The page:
Hazel Dupes the Trooper


I’m proud to say I’m friends with a professional with whom I share similar adolescent experiences from the land of fifty-mile-per-hour wind. No joke. Ask any North Dakotan, and they will tell you the persistent wind is the state’s defining feature. The high-velocity airstream barrels down from Canada (sent by handsome PM Justin Trudeau to remind Trump who’s boss), and prides itself on molding the chaffs of wheat and tips of trees into the shape of the crescent moon. God bless all of you who not only tolerate it, but have adapted to thrive in it.

Anyway, without using names, my fellow North Dakotan, Hazel, did what we all did back in the 1970s. She drove around in a battleship-of-a-car with her friends, unbelted, drinking Schmidt beer.

There was a lot of wide open space back then, so the chances of running into another car were slim. We drove for miles amidst the sunflowers, wheat fields and potato fields (thanks for confusing me on how to spell potato, Dan Quayle). We held keggers in super-sized Quonset huts that housed heaps of harvested potatoes (again—Dan—you’re no Jack Kennedy. He could spell potato backwards—which roughly translated into pain killer for his back).

We got liquored up in the subzero temps, then drove from party-to-party, or if just two people, to a secluded spot to make out in the ginormous back seats of those gas-guzzling boats.


It was on one of these late-night journeys that my anonymous friend, Hazel, and her car full of underage drunken, but straight-laced, high-achieving kids (because that’s what straight-laced, high-achievers did for fun back then—back there), was pulled over by a state trooper.

Hazel wasn’t driving, thankfully, but was sitting sloppy drunk in the passenger seat. While the lead trooper subjected the driver to a field sobriety test, the other trooper opened Hazel’s car door and asked her to get out—into the frigid, night air. She was wearing a dress because they had just attended a wedding reception. Per standard protocol back then, the hosts of the reception offered her “one for the road,” so she and her companions had plenty of beer in the car when they left. As they finished each beer, they threw the empty out the window.

For you younger readers, the 1970’s decade was a time when lots of garbage was flying out of car windows—before the crying Indian commercials (literally) broadcast by the government instructed us to stop polluting. (See the below clip on YouTube: “Keep America Beautiful-crying Indian-70s PSA Commercial.”)

That was Hazel and her friends on the highway who threw the bag of fast food (and cans) out their car window to land at the Indian’s feet. She made him cry! Evil Hazel—the North Dakota polluter.

Don’t blame Hazel. We did everything wrong back then because there was so much bad information combined with bad fashion. Dean Martin influenced us by singing and performing while drinking and smoking. Bad fashion was rampant, illustrated by men wearing Lilly Pulitzer pants on the golf course. (For years, I thought Lilly Pulitzer sponsored the “Pulitzer Prize” award, which I vaguely thought was a “best-dressed” award rather than an award for true high-achievers. As soon as I left North Dakota, that misconception floated out of my brain.)

Anyway, Hazel was down to her last, half-full can of beer, riding shotgun that night. (What she was about to attempt never would have worked with a bottle.) As soon as they were pulled over, Hazel had the foresight to shove the open can up her dress and wedge it TIGHTLY between her thighs. It was nestled right below her panties when the trooper commanded her to get out of the car.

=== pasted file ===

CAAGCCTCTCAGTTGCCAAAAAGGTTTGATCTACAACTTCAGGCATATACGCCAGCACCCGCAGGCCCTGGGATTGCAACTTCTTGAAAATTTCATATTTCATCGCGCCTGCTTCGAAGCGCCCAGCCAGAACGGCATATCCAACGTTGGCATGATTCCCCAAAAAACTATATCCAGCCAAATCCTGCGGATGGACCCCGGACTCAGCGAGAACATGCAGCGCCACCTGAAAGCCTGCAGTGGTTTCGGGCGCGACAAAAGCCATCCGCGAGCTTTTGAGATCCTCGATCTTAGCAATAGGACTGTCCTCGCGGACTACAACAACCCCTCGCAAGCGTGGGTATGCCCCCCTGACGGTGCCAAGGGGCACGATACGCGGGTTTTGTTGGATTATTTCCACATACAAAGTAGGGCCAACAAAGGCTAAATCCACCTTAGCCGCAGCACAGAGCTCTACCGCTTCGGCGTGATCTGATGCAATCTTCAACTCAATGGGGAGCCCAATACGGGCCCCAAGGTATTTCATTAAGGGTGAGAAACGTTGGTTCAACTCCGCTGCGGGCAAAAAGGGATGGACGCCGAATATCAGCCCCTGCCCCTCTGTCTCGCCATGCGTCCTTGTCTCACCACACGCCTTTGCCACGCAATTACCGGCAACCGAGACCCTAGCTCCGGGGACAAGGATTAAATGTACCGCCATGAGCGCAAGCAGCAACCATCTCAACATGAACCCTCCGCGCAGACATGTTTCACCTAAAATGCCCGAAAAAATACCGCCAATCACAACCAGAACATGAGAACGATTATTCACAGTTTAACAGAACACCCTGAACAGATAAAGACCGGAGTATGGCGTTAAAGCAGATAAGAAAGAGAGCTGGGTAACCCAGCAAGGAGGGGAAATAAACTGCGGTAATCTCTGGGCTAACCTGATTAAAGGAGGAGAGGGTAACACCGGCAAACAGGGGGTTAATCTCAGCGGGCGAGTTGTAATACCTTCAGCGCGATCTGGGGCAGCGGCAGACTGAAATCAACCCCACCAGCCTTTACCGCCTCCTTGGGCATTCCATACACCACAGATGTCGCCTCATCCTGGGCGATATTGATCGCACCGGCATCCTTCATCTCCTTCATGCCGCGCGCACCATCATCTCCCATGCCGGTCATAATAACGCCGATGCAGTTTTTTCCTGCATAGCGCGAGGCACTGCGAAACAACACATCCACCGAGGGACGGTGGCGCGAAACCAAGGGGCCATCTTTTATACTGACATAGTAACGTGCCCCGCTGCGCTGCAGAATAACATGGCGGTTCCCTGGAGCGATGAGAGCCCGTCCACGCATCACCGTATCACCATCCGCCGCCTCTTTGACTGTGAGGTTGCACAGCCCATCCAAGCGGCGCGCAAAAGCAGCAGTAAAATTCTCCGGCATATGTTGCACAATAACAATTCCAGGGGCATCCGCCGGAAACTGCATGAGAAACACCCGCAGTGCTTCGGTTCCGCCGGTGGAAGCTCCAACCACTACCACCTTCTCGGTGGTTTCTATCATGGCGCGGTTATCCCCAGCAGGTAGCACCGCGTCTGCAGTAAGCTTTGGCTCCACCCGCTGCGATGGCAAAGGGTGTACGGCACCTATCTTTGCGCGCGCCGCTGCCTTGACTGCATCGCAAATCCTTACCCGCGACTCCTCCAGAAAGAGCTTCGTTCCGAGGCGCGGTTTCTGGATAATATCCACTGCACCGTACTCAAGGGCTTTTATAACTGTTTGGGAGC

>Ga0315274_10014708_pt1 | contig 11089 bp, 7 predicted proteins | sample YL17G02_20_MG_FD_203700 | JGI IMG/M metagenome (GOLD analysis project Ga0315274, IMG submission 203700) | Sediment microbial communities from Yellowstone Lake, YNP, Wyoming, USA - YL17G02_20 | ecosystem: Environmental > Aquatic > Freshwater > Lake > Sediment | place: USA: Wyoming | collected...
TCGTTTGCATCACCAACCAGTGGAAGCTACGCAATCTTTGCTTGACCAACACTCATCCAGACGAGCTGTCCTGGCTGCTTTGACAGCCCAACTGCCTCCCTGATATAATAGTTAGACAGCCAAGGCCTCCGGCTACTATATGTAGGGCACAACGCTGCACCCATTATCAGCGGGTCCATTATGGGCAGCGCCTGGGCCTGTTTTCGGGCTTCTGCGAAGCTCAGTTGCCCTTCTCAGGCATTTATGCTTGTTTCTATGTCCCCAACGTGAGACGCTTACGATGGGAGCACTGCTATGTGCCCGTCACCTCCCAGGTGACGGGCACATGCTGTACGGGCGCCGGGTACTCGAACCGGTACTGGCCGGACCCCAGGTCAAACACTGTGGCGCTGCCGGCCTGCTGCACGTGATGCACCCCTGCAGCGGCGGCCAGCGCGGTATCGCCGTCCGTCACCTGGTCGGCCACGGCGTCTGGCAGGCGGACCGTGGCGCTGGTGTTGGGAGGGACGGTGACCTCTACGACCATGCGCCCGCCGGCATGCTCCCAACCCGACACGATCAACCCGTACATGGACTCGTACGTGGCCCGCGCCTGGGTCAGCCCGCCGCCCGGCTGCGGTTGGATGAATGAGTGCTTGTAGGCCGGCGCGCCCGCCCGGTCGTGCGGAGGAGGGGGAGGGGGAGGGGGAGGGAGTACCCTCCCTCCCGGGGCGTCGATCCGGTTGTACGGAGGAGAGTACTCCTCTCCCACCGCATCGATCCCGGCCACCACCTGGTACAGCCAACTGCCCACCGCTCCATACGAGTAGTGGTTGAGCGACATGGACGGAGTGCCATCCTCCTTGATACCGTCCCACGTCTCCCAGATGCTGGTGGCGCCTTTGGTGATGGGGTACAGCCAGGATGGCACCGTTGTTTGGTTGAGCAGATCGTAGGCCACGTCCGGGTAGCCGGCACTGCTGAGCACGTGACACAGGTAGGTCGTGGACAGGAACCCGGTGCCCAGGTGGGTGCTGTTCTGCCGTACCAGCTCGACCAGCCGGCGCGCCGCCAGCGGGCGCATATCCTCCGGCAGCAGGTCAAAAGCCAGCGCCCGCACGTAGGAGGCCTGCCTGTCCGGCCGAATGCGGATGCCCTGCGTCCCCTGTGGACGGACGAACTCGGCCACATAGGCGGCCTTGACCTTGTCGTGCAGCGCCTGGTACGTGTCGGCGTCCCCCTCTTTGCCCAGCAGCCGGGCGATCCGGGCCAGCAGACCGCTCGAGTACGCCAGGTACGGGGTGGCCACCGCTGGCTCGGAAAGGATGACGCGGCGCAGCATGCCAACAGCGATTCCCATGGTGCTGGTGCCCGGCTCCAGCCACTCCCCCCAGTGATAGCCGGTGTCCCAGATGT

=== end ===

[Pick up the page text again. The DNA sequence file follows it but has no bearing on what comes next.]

With thighs of steel, Hazel swung her legs out of the door first (like a lady should) and planted her high-heels on the frozen roadside. She rose to full height in front of the suspicious trooper, and stood stock-still, clenching that now-tilted can between her thighs, feeling the cold beer drip down the inside of her legs…trickle…trickle…forming icicles on her knees. Despite the trickle and icicles—which made her want to pee—she politely and thoughtfully answered the trooper’s questions with an inscrutable expression on her face. Her ability to deceive while inebriated, in the face of authority, qualified her to become either a sociopath or a lawyer. Since we’re still friends, you can assume she’s both.

When the trooper had run out of clever things to ask, he told her she could get back in the car. She did so in royal fashion, keeping her legs together, lowering herself back onto the seat and swinging those wet legs—held together from thigh to ankle—into the car while still clutching the dripping can. The trooper nodded and closed her door, never noticing the beer spillage around her strappy sandals.

Pause for a moment here. Did this trooper have a sense of smell? Her breath was boozy and beer was dripping down her legs! How about sight? Did he look down at Hazel’s hot legs to see the trickle? Isn’t that why they carry a flashlight—to look at women’s legs and up their skirts? I get it if he was distracted by her natural beauty, but I’m glad this guy isn’t a TSA agent today. How unobservant—and faintly idiotic. I never did ask Hazel what his story was.

Fortunately, Hazel’s driver was mostly sober, so he passed the field sobriety test and they were on their way. When they were a safe distance down the road, Hazel extracted the almost-empty beer from between her legs and drank the remainder. And, that, Ladies, is how it’s done—on a dark night in the frozen tundra.

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